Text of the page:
Last week we met with a student who is applying to middle school. We wanted to get to know this sincere and funny 12-year-old boy. We asked him, "What do you like to do in your free time?" He looked to the ceiling and seemed at a loss on how to respond...
Finally, he said, "I don't really have free time."
Once in a while, he said, his parents let him watch TV while eating
his dinner. This might occur after his math tutoring, completion of homework, Mandarin tutoring and/or practice of two musical instruments.
When we asked him how he might spend a free Saturday afternoon, he asked, "you mean after my homework and violin practice?" Think of it! A 12 year old has to think about the concept of free time.
We have all read many articles on the over-scheduling of our children whether from schoolwork or extra curricular activities. Are our children able to identify and pursue a particular passion? Do we even know if they have a special interest? What about time for reading, playing board games or even staring at the window?
There is legitimate concern that our generation of parents has created an environment so demanding and stressful that our children find themselves burnt out by their teenage years. What message are we communicating?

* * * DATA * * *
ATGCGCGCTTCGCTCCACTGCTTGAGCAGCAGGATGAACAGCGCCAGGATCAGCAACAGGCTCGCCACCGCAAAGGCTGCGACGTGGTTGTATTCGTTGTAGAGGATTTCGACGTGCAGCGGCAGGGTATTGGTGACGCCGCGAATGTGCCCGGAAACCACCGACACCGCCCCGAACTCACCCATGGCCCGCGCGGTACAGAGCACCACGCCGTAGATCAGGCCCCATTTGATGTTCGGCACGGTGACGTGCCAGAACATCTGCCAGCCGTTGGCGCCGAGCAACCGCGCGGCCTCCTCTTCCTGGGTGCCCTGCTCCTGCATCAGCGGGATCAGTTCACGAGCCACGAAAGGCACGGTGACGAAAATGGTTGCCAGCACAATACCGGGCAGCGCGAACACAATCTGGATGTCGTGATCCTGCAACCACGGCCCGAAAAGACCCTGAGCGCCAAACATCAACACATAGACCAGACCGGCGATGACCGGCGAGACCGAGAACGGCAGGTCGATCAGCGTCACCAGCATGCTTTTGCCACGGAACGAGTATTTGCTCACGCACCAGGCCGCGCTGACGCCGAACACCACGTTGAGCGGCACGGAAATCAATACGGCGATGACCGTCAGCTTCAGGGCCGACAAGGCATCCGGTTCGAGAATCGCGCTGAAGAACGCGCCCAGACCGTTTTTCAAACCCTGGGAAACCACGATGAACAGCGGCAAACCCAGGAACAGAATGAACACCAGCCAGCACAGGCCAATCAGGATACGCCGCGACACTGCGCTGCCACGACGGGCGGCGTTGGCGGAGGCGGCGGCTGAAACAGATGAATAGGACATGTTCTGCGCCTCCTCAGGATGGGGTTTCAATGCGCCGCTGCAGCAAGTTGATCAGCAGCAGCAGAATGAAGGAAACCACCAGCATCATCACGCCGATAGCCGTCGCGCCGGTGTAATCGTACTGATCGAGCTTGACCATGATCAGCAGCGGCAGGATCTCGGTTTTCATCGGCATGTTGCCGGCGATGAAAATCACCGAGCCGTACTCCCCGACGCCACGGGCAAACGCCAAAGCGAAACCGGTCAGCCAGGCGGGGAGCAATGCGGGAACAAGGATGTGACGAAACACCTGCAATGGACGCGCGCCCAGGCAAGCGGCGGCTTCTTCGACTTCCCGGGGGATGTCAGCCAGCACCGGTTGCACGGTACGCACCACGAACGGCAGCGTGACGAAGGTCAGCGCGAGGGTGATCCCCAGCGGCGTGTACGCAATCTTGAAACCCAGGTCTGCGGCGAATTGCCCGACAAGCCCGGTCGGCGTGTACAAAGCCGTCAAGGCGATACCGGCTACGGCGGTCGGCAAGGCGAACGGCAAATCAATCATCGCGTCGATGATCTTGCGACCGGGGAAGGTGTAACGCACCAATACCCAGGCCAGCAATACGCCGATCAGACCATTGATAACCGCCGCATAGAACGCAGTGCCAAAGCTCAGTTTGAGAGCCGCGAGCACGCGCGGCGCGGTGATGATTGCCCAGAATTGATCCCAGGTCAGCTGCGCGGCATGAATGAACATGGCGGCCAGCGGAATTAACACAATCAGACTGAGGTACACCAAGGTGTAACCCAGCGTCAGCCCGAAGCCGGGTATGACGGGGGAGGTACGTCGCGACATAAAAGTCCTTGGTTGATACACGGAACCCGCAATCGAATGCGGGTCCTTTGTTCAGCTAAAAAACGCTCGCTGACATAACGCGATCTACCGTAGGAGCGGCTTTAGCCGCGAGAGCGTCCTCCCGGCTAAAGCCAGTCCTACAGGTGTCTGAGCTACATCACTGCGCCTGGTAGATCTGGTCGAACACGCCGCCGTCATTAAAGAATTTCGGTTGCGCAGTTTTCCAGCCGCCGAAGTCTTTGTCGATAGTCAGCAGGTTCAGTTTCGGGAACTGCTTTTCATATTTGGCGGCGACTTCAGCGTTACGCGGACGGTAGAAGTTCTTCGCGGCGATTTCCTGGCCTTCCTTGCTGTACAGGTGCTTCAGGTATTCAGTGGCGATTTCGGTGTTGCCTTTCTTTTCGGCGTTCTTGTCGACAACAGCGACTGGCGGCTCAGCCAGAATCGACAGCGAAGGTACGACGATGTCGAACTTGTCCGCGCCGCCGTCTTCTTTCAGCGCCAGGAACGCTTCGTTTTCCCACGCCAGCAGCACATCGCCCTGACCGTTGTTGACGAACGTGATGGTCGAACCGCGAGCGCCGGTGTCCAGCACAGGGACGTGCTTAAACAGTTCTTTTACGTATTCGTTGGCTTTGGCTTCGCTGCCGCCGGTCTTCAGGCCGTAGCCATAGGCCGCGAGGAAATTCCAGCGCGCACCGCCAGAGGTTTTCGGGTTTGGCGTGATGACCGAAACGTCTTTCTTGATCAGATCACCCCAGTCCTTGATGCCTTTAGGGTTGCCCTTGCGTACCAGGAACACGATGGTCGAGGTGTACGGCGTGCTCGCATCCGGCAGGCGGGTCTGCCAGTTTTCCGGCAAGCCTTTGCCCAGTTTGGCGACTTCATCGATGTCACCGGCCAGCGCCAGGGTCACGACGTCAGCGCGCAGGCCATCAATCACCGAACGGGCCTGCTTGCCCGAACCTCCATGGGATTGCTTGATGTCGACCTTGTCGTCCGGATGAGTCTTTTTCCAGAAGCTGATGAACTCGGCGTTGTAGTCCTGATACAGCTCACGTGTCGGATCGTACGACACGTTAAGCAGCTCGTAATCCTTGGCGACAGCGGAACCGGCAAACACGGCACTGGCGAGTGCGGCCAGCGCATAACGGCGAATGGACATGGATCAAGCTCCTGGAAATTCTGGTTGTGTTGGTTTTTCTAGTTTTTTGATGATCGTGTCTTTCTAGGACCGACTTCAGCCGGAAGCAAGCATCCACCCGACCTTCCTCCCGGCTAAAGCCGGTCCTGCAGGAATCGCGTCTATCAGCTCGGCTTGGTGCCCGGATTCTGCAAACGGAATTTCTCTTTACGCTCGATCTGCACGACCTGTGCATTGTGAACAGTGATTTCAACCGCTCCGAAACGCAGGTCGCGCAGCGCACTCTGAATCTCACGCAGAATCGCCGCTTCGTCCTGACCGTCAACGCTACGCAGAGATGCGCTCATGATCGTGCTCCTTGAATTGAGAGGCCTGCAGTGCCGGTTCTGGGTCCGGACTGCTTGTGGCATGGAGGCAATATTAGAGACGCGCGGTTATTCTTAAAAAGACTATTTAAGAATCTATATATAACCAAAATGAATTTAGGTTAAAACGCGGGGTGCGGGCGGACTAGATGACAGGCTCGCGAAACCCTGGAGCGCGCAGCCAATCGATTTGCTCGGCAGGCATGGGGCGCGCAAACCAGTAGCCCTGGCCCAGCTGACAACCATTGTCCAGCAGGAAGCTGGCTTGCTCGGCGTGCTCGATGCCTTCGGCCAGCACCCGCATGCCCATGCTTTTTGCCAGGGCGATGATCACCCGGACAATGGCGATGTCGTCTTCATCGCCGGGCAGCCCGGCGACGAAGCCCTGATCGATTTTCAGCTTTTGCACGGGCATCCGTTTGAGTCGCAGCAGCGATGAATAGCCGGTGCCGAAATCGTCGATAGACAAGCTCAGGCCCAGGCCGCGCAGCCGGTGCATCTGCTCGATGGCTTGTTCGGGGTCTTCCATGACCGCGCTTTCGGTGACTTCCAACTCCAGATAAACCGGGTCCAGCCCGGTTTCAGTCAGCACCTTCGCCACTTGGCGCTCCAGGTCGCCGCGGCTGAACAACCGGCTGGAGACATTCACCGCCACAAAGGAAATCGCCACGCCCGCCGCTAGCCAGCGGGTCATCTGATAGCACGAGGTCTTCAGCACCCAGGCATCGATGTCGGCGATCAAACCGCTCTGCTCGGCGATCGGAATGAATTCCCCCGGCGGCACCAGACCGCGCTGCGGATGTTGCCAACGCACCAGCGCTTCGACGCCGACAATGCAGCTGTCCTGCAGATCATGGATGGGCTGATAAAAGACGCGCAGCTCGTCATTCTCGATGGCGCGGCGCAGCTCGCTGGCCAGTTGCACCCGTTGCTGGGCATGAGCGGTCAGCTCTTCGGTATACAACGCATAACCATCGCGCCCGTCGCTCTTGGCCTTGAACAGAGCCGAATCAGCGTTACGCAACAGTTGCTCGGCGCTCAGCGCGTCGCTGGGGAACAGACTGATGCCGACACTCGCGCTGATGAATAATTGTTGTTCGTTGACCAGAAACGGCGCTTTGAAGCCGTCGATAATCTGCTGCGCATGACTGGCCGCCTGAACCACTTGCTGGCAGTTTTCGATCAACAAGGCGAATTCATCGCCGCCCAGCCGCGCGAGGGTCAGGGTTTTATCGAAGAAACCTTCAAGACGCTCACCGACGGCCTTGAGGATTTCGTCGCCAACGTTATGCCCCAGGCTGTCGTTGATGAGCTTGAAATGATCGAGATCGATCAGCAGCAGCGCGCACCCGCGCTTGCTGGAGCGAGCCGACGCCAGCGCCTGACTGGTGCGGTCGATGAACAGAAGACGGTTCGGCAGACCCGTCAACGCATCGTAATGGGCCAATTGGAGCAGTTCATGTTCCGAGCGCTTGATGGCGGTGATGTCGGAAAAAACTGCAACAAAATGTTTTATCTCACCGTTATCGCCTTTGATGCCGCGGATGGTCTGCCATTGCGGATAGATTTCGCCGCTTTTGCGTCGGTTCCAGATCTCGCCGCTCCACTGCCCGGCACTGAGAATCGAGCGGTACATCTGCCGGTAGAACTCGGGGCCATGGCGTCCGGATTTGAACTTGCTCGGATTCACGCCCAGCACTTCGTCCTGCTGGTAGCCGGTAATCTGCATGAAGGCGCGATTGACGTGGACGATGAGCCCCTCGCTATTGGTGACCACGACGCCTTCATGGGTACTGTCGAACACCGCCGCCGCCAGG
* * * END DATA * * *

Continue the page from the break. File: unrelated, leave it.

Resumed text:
Do some students follow safe predictable paths because they are scared to take risks that may affect future college choices?
Our children are pushed to achieve in school, in sports, in highly orchestrated extra-curricular activities often without regard to their unique interests or talents. We push activities that may reflect well on a college application and then we push SAT/ACT prep to obtain the highest scores possible.
In our attempts to keep our children competitive for all possibilities, consider that we might be fostering unhappy young adults who haven't been given the gift of time -- time to know themselves, time to fail, time to learn from mistakes and recover, and the critical time for self-reflection on what brings them joy.